Many people who have explored the world of Internet dating in the past would be familiar with the term “ghosting”, when someone you have been having regular communication with suddenly ends all contact with no explanation or even a goodbye. What’s interesting in the recruitment space is we are now seeing similar disappearing acts from both candidates and employers alike. It could be that an enthusiastic candidate who seemed eager for a role stops responding to correspondence, or an employer who verbally offered a potential employee a job fails to send the employment contract as promised or cancels the role and doesn’t notify the other parties. In both cases, the employer and the candidate have been ghosted. In the age of instant communication, ghosting can be a harsh and abrupt way to avoid difficult conversations when minds are changed or organisational circumstances shift. ‘

In this BBC Worklife article, Why workers and employers are ghosting each other, the 2022 Greenhouse Candidate Experience Report is referenced. After surveying more than 1500 global employees and job seekers, it was revealed 75 per cent of jobseekers had been ghosted by a company after a job interview. Not the most favourable statistic! This article references a recent LinkedIn poll, which revealed “95 per cent of recruiters say they’ve experienced ghosting and a full 40 per cent of candidates believe it’s reasonable to ghost an employer”. What is it that makes good people suddenly ghost and how can we avoid it?

Reasons for ghosting

  • Employers grappling with labour shortages overcompensate by sending out feelers everywhere and are then unable to respond to everyone
  • Employees may be exploring numerous job vacancies, but moving away from several they initially considered as they search for their ideal role
  • Employees may simply be overwhelmed
  • Digitised, virtual or Zoom recruitment removes the inter-person contact, so people feel less inclined to provide updates when they haven’t made a personal connection.

This article attributes the rise in ghosting as a symptom of the current hiring market, with “managers struggling to fill vacancies and skilled candidates fielding multiple job offers. Some job seekers aren’t worried about burning a few bridges along the way toward finding a position they really want”. Employees outlined some reasons they ghosted in the same piece:

  • The interview process was poor
  • They received another job offer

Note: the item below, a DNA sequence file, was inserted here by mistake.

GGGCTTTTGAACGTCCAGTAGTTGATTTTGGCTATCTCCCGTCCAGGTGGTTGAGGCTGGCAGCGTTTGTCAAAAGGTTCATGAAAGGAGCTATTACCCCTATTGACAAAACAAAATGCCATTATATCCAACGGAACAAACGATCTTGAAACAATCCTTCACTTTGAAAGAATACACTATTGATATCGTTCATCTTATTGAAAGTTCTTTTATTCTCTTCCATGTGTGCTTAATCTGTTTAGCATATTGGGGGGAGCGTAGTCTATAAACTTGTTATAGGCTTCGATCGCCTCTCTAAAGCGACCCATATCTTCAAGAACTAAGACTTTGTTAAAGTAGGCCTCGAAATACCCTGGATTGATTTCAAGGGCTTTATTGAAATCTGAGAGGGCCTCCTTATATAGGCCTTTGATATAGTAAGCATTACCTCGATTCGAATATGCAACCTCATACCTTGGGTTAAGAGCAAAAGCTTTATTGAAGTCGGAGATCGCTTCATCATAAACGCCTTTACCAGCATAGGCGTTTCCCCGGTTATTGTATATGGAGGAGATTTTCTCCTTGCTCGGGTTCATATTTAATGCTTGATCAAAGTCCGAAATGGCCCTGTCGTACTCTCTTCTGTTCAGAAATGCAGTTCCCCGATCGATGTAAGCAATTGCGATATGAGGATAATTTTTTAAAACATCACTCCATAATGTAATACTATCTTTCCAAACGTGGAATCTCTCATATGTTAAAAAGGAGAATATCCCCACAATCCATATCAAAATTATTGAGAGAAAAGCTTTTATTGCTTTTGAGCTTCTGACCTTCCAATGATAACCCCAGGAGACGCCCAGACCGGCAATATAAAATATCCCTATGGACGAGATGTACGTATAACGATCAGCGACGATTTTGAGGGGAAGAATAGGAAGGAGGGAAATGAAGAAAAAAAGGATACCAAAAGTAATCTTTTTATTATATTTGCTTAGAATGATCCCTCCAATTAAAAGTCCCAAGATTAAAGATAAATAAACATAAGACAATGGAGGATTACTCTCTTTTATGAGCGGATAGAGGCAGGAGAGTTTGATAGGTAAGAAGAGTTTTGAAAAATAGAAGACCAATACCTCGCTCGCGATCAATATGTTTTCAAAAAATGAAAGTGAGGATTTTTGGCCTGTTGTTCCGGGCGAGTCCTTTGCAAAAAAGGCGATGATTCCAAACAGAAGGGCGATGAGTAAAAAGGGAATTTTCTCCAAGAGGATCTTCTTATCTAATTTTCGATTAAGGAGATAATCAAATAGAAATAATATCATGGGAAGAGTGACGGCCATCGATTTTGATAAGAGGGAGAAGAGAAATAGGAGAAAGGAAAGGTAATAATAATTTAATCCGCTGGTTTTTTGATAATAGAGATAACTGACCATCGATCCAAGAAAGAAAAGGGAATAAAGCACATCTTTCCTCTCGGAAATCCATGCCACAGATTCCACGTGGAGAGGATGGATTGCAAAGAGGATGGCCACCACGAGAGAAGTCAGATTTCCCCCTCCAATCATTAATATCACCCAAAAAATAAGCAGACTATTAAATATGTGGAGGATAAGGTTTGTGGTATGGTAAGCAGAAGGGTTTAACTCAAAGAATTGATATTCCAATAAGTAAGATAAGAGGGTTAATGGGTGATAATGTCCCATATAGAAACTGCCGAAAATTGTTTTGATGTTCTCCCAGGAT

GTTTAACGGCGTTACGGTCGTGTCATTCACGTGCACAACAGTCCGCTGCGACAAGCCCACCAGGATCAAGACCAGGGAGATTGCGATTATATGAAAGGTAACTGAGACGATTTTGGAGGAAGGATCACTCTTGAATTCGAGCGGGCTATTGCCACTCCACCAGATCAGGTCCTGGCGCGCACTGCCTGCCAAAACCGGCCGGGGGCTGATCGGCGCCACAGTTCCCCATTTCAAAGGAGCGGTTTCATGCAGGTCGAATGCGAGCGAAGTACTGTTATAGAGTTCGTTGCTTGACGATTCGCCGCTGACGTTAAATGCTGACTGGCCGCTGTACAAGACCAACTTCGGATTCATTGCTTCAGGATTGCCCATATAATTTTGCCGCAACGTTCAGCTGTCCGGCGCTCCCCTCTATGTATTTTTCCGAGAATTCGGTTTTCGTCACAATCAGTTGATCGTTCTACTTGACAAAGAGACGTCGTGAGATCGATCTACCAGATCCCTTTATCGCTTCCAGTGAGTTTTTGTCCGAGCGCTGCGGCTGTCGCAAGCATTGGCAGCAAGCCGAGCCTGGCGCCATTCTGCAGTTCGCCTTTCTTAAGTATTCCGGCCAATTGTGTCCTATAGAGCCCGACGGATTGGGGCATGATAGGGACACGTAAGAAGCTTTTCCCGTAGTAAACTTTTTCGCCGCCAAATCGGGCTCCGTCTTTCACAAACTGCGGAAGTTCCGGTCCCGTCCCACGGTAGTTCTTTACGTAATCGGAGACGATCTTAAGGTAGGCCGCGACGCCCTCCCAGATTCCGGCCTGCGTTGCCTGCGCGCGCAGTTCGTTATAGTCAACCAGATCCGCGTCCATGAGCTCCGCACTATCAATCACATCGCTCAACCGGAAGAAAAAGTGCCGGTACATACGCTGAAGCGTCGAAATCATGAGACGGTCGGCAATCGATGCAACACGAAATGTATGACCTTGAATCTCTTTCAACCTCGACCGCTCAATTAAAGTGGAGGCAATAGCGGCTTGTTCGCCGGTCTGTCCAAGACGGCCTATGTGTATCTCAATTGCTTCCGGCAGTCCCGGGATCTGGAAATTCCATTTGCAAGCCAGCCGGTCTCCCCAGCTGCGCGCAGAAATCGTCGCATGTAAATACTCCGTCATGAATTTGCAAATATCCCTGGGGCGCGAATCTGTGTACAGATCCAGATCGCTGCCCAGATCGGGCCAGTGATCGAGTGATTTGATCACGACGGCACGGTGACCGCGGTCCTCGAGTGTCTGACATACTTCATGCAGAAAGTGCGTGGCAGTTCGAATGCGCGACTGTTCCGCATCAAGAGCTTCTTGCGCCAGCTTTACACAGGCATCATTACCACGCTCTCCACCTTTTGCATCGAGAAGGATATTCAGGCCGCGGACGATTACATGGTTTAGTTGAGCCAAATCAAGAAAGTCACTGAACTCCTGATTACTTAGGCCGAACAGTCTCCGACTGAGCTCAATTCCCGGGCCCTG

• The job wasn’t what they expected
  • A mandatory return-to-office policy was implemented.

For a hiring employer, being aware of the common reasons that turn employees away is very helpful to ensure this is not what plays out in your recruitment process.

Ghosting helps uncover undesirable behaviours

Occasional ghosting can actually be a good thing because of what it reveals. As this Guardian article simply explains, ghosting “tells more about a person – and an organisation – than any number of interviews, job references, and employment skills and screening tests”. The reluctance to tell a recruiter about changing circumstances provides invaluable insight about how a candidate generally performs under pressure, and how they would communicate change with customers, suppliers, their fellow employees and other stakeholders if they were actually in the role. Likewise, an organisation that ghosts reveals what their culture is really like, as they fail to live up to their mission statements or core values they promote.

Can we discourage ghosting?

My best advice about how to avoid ghosting is to communicate with your candidates. If you make promises to respond by certain times, honour these commitments, build a friendly rapport, and encourage a situation where a candidate feels they should show you the same courtesy to update you on their employment journey. This article reiterates how to reduce your chances of experiencing ghosting:

  • Streamline your hiring process – accept if your candidate is actively looking for work, they will be engaged with other companies and therefore fielding other offers. Make sure your process is not cumbersome and does not drag on.
  • Treat your candidates with the same consideration and respect as you would like them to show to you.
  • Make an offer difficult to refuse. When you find a strong candidate, ensure your remuneration package matches their expectations, and offer it as soon as you can.
  • Communicate in a way that encourages a response – keep candidates engaged after the interview with follow-up emails, progress updates and open-ended questions.

The recruitment landscape is constantly changing, and we often find ourselves managing new challenges and adapting to ensure we stay effective. Ghosting is just one of these new hurdles we must be aware of, so we can ensure our engagement with potential employees creates an environment where both parties can be clear on their needs and evolving situations. Fundamentally, good communication with an emphasis on relationship building is key if you wish to overcome ghosting. If there are strategies you would like to discuss to help manage similar issues during your recruitment processes, please get in touch – you won’t be ghosted!

Happy recruiting!

Alexandra Monks

Photo by Tima Miroshnichenko